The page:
Upgrading Fluorescent Shop Lighting

Shop owners discuss the pros, cons, and practicalities of swapping out T12 fluorescent light units for T8 fixtures and lamps. October 26, 2013

Question (WOODWEB Member) :
I'm planning to convert my T12 florescent fixtures to T8 fixtures. I don't know if I should go with the conversion kits or all new fixtures. Has anyone done this? Are there any pro or cons either way? Did the conversion make any noticeable difference in you electric bill?

Forum Responses
(Business and Management Forum)
From Contributor B:
I made the switch last year with new fixtures. After the fact I looked at each new fixture and realized there was as much wattage being drawn by the new T8ís as was from the old T12ís. Just add the wattage of four T8 4' tubes vs. two T12ís at 8'. It was basically the same if not a bit higher on the T8ís.

What you do get though is additional light for the same amount of wattage. What you also get is the eventual lower cost of T8ís as T12ís are phased out and the tubes become more expensive. I also paid more for the fixtures with the top reflector shields. That seems to help reflect more light downward.



From contributor D:
If you have four footers you can just change out the ballast and put in the T8 bulbs. Go to the electrical wholesale house and get to know the person in charge on the counter. He can guide you on what parts to get. In South GA we can get a ballast for about $17, and bulbs for about $2 each. If changing the fixture look into the T8 fixtures that have six bulbs in them. They put out a lot of light.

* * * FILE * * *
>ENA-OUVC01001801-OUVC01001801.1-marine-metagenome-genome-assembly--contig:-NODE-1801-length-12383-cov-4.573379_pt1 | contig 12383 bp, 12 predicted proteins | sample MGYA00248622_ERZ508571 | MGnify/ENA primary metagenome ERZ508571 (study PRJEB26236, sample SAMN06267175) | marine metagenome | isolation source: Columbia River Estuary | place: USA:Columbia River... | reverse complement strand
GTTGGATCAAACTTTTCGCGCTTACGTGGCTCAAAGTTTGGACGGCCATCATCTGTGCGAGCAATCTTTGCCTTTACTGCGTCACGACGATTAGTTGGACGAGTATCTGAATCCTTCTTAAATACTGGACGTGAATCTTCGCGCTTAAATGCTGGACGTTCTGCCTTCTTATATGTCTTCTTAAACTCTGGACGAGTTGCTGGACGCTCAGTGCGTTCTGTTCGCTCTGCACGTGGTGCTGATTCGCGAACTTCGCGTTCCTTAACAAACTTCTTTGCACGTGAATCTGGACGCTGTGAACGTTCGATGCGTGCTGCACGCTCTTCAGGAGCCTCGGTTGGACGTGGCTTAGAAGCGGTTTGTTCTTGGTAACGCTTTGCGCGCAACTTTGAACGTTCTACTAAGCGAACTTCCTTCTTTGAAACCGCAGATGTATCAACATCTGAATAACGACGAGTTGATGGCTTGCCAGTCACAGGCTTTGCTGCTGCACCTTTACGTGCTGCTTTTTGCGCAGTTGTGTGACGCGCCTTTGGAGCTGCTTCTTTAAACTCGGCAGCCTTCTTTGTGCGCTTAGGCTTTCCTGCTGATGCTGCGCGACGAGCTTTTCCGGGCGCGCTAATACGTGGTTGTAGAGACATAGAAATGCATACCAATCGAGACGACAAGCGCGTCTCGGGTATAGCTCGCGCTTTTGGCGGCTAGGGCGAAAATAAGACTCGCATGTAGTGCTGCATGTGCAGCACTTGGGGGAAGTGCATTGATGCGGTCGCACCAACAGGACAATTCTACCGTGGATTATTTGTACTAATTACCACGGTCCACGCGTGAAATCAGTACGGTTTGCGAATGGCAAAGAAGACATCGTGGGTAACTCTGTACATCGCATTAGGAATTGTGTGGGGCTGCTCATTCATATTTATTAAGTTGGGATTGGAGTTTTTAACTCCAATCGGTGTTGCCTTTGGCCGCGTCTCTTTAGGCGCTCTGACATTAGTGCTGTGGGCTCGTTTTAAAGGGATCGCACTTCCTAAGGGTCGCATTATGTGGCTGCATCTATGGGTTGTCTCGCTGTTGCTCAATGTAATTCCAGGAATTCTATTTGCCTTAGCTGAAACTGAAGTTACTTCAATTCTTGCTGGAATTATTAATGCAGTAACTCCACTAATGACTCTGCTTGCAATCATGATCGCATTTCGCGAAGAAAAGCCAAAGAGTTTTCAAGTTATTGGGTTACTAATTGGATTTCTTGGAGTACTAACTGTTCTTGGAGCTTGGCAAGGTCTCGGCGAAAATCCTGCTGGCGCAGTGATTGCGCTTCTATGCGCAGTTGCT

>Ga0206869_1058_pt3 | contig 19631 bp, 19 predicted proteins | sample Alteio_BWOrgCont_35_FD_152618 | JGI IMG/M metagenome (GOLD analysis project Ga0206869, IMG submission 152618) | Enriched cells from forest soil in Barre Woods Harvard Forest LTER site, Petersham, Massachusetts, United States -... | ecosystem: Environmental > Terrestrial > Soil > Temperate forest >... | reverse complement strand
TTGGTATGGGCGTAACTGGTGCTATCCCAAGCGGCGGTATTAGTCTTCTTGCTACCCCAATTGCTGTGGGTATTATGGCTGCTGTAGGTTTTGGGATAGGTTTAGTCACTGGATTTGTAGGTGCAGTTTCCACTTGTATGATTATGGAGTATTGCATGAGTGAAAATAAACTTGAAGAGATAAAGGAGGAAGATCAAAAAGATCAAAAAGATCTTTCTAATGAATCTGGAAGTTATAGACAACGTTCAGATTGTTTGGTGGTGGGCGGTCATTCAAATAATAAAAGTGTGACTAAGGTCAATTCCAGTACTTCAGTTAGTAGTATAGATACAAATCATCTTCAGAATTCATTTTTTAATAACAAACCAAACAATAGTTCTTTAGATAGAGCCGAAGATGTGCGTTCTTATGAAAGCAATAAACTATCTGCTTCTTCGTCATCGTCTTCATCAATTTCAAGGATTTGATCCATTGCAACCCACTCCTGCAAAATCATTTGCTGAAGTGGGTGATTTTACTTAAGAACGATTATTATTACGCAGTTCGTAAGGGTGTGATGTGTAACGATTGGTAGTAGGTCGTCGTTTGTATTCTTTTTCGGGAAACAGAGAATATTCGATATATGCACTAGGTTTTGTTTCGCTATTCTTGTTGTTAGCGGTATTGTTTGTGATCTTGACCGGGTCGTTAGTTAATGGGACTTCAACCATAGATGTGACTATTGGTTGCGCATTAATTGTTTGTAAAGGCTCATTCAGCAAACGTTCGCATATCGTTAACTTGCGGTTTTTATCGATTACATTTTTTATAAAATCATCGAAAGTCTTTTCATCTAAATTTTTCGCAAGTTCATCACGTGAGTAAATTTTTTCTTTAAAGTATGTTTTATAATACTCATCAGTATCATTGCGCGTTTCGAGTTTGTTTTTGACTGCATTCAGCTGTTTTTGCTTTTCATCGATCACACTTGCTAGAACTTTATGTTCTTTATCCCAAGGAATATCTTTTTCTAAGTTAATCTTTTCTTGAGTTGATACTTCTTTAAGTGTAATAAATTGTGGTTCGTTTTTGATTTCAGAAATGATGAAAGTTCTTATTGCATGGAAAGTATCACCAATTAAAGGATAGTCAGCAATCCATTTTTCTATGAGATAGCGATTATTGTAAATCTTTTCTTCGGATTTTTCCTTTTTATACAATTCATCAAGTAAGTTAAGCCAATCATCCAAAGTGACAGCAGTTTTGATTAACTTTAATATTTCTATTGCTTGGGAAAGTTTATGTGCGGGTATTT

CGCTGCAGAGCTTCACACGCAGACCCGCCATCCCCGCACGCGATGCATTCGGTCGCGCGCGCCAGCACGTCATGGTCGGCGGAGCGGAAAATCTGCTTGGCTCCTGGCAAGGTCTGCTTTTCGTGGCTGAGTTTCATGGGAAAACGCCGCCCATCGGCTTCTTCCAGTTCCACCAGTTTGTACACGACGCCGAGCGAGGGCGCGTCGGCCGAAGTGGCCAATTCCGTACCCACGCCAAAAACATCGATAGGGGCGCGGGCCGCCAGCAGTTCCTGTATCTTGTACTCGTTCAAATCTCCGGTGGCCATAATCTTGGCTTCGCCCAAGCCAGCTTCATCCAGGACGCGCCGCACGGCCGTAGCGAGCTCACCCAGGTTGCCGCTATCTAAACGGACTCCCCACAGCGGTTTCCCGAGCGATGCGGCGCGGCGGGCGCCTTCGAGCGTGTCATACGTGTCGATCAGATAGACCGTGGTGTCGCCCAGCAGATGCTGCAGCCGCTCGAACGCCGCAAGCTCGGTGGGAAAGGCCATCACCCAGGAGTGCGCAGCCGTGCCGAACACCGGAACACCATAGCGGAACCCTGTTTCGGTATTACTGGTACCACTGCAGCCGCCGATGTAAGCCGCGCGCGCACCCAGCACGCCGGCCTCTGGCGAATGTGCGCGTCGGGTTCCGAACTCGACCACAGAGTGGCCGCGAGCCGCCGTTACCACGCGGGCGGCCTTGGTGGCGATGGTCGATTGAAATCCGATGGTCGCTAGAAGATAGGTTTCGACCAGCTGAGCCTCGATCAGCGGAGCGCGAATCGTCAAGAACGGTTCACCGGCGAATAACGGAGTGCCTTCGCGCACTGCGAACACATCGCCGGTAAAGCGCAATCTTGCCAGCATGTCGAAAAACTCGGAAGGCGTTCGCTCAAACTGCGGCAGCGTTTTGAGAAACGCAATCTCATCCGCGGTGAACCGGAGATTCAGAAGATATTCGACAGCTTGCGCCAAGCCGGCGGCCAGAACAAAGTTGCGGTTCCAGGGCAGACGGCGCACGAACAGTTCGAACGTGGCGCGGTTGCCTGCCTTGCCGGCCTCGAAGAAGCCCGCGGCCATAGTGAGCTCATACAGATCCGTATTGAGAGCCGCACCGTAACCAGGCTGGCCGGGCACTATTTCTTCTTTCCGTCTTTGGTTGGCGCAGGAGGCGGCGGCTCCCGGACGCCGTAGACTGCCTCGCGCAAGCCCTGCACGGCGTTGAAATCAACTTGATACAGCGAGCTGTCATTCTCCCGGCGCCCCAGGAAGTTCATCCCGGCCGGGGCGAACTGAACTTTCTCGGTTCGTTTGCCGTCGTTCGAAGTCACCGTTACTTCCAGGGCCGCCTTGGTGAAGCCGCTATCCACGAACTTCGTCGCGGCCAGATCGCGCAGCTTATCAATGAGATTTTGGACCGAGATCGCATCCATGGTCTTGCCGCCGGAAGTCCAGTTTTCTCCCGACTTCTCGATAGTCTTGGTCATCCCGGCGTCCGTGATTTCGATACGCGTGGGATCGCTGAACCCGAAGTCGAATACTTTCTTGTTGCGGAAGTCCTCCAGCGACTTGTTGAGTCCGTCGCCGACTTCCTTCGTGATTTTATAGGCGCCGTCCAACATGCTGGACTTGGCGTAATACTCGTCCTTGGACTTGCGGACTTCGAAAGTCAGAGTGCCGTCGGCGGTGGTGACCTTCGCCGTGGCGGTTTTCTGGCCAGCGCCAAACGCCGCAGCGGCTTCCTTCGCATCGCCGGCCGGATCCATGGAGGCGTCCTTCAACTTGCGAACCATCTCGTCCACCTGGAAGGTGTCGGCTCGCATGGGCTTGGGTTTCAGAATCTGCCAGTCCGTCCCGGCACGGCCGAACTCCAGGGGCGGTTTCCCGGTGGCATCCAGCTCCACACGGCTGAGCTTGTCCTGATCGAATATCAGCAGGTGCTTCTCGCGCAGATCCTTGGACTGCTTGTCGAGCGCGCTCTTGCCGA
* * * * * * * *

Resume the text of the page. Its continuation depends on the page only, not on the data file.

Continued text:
Depending on how many fixtures you have you want to investigate T5. Again theyíre brighter than T8 as T8 is to T12. Itís more expensive but there are retro kits by Lithonia to go into four footers and theyíre easy to install. I helped a Library swap out about 330 T12 fixtures to T5. We followed up on electrical usage and once we were done we'd reduced consumption by 20%. This is for a 25,000 square foot building with 350 or so fixtures (I didn't work on all of them). That's an impressive figure to me. Retro-fit kits were about $175 if I recall correctly, bought in batches of 100 or so. Either way it's a good fix. You'll be glad you did it. Use your head, if you don't know how to wire then hire an electrician.



From Contributor M:

I recommend you go to T5 if you can.


From contributor F:
So are the 8' bulbs altogether being replaced? Or is there a new version that allows you to keep the old fixtures? I'm not looking forward to swapping out my fixtures since I only put them in about eight years ago.


From contributor D:
T12 is being phased out. Have you ever held a T8 or T5 bulb? Imagine it being eight feet long. There may be 8' T8 or T5 but I haven't seen them and I wouldnít want to change them. I can't imagine them not breaking. For starters, go to Home Depot and look at their fixtures. They have 8 foot fixtures which are essentially two four-footers put together. Next go to the electrical wholesale house and get to know the man on the counter who can help you.